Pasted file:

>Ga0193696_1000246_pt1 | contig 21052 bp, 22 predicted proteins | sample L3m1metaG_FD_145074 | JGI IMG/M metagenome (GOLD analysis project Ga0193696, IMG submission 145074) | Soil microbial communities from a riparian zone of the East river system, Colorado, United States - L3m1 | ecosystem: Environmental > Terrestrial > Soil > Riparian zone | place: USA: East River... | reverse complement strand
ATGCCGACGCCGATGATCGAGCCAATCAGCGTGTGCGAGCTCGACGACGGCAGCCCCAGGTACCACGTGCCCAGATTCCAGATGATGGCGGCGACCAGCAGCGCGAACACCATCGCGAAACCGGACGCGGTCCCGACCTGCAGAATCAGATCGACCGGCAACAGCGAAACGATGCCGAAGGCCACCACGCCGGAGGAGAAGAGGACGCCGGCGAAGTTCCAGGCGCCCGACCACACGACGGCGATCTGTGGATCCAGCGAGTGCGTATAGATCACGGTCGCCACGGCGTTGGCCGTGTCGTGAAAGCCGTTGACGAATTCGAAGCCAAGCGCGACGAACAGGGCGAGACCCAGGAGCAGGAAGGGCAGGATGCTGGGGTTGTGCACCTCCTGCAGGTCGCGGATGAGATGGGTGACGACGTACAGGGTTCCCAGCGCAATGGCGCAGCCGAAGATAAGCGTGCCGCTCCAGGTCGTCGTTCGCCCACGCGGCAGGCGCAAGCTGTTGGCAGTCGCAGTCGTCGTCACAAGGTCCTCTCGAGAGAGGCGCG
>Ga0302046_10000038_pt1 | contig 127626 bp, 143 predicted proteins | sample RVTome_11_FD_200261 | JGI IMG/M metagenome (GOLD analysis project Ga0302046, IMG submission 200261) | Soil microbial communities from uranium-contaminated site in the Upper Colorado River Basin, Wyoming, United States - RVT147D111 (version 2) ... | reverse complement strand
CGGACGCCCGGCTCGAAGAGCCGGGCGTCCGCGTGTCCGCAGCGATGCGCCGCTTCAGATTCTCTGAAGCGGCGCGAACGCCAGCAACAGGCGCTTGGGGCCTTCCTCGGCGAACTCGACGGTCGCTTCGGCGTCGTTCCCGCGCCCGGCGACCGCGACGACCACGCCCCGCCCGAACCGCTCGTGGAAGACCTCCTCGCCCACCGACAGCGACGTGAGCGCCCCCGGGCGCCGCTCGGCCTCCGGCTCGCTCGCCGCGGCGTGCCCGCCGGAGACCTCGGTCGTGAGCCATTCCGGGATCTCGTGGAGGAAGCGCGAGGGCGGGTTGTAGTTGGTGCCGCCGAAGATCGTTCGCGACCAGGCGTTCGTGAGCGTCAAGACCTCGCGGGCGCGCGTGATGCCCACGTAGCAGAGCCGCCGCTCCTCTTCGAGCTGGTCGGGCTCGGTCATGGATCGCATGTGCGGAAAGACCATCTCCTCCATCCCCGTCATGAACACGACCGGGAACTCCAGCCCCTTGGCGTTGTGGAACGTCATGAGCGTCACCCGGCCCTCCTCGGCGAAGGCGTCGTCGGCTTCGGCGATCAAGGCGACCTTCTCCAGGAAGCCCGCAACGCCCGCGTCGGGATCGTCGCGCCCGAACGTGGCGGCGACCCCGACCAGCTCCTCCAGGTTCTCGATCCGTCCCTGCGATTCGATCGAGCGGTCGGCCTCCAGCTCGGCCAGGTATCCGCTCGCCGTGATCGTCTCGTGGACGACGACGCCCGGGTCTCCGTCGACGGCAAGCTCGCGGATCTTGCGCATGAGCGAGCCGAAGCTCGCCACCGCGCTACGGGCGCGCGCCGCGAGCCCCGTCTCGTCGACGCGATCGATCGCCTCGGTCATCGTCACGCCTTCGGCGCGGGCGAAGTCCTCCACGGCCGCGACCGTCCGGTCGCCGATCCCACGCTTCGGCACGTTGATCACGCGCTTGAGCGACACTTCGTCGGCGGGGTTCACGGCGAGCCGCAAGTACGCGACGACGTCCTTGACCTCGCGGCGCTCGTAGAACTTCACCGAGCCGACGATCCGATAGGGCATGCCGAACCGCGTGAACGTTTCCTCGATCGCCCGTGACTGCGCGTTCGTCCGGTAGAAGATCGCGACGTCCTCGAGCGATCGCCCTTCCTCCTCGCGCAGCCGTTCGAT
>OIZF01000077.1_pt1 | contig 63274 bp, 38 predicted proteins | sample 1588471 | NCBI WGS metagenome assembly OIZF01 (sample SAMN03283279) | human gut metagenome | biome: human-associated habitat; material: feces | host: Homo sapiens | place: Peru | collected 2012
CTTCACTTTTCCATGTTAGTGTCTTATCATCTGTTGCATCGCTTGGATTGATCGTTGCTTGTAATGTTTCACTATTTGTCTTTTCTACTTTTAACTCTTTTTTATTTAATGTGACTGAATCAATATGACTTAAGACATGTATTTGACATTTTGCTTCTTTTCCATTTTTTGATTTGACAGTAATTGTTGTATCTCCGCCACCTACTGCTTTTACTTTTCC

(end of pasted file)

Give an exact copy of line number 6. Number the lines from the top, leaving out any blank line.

CTTCACTTTTCCATGTTAGTGTCTTATCATCTGTTGCATCGCTTGGATTGATCGTTGCTTGTAATGTTTCACTATTTGTCTTTTCTACTTTTAACTCTTTTTTATTTAATGTGACTGAATCAATATGACTTAAGACATGTATTTGACATTTTGCTTCTTTTCCATTTTTTGATTTGACAGTAATTGTTGTATCTCCGCCACCTACTGCTTTTACTTTTCC